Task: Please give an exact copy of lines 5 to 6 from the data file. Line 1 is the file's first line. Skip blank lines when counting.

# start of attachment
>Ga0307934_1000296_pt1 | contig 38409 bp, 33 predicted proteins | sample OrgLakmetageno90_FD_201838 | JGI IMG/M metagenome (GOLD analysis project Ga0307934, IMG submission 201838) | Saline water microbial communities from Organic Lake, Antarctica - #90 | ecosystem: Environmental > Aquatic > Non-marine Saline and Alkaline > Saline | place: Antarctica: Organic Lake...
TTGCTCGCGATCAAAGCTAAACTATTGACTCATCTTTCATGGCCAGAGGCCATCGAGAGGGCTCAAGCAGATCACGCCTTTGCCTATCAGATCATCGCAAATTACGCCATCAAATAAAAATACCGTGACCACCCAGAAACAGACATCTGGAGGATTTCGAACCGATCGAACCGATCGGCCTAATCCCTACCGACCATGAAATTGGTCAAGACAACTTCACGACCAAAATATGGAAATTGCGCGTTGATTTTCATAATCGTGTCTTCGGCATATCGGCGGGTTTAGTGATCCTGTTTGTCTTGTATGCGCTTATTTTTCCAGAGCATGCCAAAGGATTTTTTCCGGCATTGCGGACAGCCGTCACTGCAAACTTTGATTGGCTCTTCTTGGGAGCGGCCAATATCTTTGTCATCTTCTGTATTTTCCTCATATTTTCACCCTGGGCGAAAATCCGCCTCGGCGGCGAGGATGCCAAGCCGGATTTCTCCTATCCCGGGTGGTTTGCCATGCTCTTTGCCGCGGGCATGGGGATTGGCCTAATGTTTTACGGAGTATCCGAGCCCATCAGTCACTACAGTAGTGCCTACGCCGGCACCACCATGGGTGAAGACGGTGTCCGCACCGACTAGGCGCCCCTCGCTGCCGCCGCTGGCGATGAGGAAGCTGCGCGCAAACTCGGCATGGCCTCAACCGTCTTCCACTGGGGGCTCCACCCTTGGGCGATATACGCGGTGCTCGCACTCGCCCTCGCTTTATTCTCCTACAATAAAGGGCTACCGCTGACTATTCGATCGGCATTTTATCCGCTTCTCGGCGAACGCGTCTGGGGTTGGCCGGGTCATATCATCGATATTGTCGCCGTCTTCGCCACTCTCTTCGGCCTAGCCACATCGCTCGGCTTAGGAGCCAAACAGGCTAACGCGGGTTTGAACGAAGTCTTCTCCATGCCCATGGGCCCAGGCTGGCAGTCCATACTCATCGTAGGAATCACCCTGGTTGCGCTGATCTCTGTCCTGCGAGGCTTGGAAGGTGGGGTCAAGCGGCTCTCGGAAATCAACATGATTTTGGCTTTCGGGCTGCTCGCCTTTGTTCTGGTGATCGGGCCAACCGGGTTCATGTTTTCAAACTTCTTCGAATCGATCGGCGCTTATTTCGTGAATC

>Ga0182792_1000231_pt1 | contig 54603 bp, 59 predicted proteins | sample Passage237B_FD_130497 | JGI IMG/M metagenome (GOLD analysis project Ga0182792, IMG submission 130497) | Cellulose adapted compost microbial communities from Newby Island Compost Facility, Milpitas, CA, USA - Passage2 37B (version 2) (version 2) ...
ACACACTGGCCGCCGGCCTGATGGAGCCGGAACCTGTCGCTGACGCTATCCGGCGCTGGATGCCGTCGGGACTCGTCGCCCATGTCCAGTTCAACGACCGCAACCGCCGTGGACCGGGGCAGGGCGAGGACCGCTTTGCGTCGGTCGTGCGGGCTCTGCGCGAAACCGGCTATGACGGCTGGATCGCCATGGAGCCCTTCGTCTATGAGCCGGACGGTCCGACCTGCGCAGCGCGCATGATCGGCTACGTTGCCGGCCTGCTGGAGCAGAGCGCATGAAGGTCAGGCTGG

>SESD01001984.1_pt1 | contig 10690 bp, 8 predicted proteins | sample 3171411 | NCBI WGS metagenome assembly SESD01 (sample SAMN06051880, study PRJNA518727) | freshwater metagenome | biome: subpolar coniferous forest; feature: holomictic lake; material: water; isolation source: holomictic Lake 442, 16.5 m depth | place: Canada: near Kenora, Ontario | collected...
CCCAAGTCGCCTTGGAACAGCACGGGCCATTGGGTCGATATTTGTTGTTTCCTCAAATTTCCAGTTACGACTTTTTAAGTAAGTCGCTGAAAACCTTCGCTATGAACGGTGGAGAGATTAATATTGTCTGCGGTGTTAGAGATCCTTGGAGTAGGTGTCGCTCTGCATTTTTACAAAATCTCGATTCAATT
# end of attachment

>SESD01001984.1_pt1 | contig 10690 bp, 8 predicted proteins | sample 3171411 | NCBI WGS metagenome assembly SESD01 (sample SAMN06051880, study PRJNA518727) | freshwater metagenome | biome: subpolar coniferous forest; feature: holomictic lake; material: water; isolation source: holomictic Lake 442, 16.5 m depth | place: Canada: near Kenora, Ontario | collected...
CCCAAGTCGCCTTGGAACAGCACGGGCCATTGGGTCGATATTTGTTGTTTCCTCAAATTTCCAGTTACGACTTTTTAAGTAAGTCGCTGAAAACCTTCGCTATGAACGGTGGAGAGATTAATATTGTCTGCGGTGTTAGAGATCCTTGGAGTAGGTGTCGCTCTGCATTTTTACAAAATCTCGATTCAATT